widowed.

He was a civil engineer; his house overlooked the entire city. Bears would come down and ruin his hedge.

“we had everything.”

“now my life is nothing. everything good in my life passed.”

I attended my first funeral at 19. I’d known death from afar; I wasn’t desensitised from it, but I managed to keep it at a distance.

Today I stared it dead in the face.

Uncle. Cause of death, leukaemia, AML. Father of two. In his 30’s. Died suddenly but painlessly.

In a room full of crying people, a dead body in an open casket, and tissues passed all around, I heard a lot from his grieving wife.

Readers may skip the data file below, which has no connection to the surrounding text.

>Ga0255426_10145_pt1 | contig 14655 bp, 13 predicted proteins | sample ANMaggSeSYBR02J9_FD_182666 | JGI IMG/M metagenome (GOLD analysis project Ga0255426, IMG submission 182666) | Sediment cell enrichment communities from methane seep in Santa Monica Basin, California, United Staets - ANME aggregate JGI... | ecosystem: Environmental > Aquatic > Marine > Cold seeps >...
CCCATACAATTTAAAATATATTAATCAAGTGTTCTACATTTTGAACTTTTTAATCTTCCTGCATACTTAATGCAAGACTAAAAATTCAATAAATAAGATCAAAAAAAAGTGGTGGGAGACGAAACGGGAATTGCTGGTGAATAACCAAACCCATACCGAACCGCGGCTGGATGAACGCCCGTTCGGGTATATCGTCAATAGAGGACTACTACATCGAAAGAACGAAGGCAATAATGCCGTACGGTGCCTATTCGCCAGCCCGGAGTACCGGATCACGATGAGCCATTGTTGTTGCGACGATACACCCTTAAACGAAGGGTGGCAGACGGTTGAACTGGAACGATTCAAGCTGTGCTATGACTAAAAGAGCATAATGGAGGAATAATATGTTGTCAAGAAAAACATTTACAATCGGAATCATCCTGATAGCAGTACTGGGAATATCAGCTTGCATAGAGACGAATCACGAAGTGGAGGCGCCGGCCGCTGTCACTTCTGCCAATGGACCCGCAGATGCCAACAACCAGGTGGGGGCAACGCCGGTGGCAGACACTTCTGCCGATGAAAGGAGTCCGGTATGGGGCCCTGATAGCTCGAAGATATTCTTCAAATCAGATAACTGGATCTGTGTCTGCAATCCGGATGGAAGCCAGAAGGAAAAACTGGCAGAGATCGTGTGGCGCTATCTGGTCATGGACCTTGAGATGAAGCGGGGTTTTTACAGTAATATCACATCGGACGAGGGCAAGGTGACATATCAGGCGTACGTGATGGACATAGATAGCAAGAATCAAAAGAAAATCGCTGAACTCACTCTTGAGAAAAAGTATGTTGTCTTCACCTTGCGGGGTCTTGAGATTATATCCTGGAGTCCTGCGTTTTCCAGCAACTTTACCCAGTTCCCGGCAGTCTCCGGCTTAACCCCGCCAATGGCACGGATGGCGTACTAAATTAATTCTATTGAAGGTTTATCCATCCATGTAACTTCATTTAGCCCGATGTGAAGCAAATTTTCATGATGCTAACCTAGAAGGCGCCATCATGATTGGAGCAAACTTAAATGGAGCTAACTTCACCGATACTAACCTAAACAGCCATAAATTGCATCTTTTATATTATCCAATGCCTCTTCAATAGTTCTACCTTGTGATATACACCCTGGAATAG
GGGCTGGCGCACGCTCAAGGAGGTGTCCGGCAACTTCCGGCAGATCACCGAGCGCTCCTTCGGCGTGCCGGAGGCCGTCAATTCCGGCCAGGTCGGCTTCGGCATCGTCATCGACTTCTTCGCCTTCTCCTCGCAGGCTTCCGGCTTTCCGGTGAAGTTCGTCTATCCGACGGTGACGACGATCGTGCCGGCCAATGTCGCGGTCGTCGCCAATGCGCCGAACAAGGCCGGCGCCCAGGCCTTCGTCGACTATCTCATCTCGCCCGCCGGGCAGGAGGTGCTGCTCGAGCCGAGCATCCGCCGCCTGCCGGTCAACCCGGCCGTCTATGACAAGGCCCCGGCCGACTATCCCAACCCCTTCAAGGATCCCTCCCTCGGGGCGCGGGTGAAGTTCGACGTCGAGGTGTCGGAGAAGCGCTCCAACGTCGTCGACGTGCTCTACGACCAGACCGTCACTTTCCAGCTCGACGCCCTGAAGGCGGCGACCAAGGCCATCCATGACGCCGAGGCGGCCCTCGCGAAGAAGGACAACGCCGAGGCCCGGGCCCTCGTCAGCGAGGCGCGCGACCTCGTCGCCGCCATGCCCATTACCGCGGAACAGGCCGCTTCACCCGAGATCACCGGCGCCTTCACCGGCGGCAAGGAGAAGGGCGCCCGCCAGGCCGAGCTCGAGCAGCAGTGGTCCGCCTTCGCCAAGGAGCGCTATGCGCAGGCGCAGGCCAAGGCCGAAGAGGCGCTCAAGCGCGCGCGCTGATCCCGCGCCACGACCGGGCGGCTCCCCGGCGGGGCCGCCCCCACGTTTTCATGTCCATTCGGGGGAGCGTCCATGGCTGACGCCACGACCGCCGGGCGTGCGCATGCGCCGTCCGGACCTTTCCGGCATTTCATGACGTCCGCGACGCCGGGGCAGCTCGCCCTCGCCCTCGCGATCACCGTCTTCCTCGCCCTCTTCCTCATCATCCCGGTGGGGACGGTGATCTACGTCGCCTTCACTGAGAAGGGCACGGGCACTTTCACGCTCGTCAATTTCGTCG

“In the past year, he would just beg me to talk to him. Talk to him about our future, the things we would do, the places we would go, the new yard we would build.”

“I’ll hold his hand. It was what he always wanted me to do.”

“When we learnt, he was sad that we would struggle; emotionally but also economically. I told him that we have a house, a car, a wardrobe full of clothes. Food would be given to us. Financial difficulties wouldn’t be our struggle.”

“My life is gone. It’s over. He fought like a lion. He’s gone.”

It’s not the picture of a widowed wife talking to her dead husband lying lifelessly in a casket that brought the tears.

It was the sight of her talking to his picture.

And it was her despair at her realisation that she’d forgotten to tell them not to shave him.

Δ. Θ.

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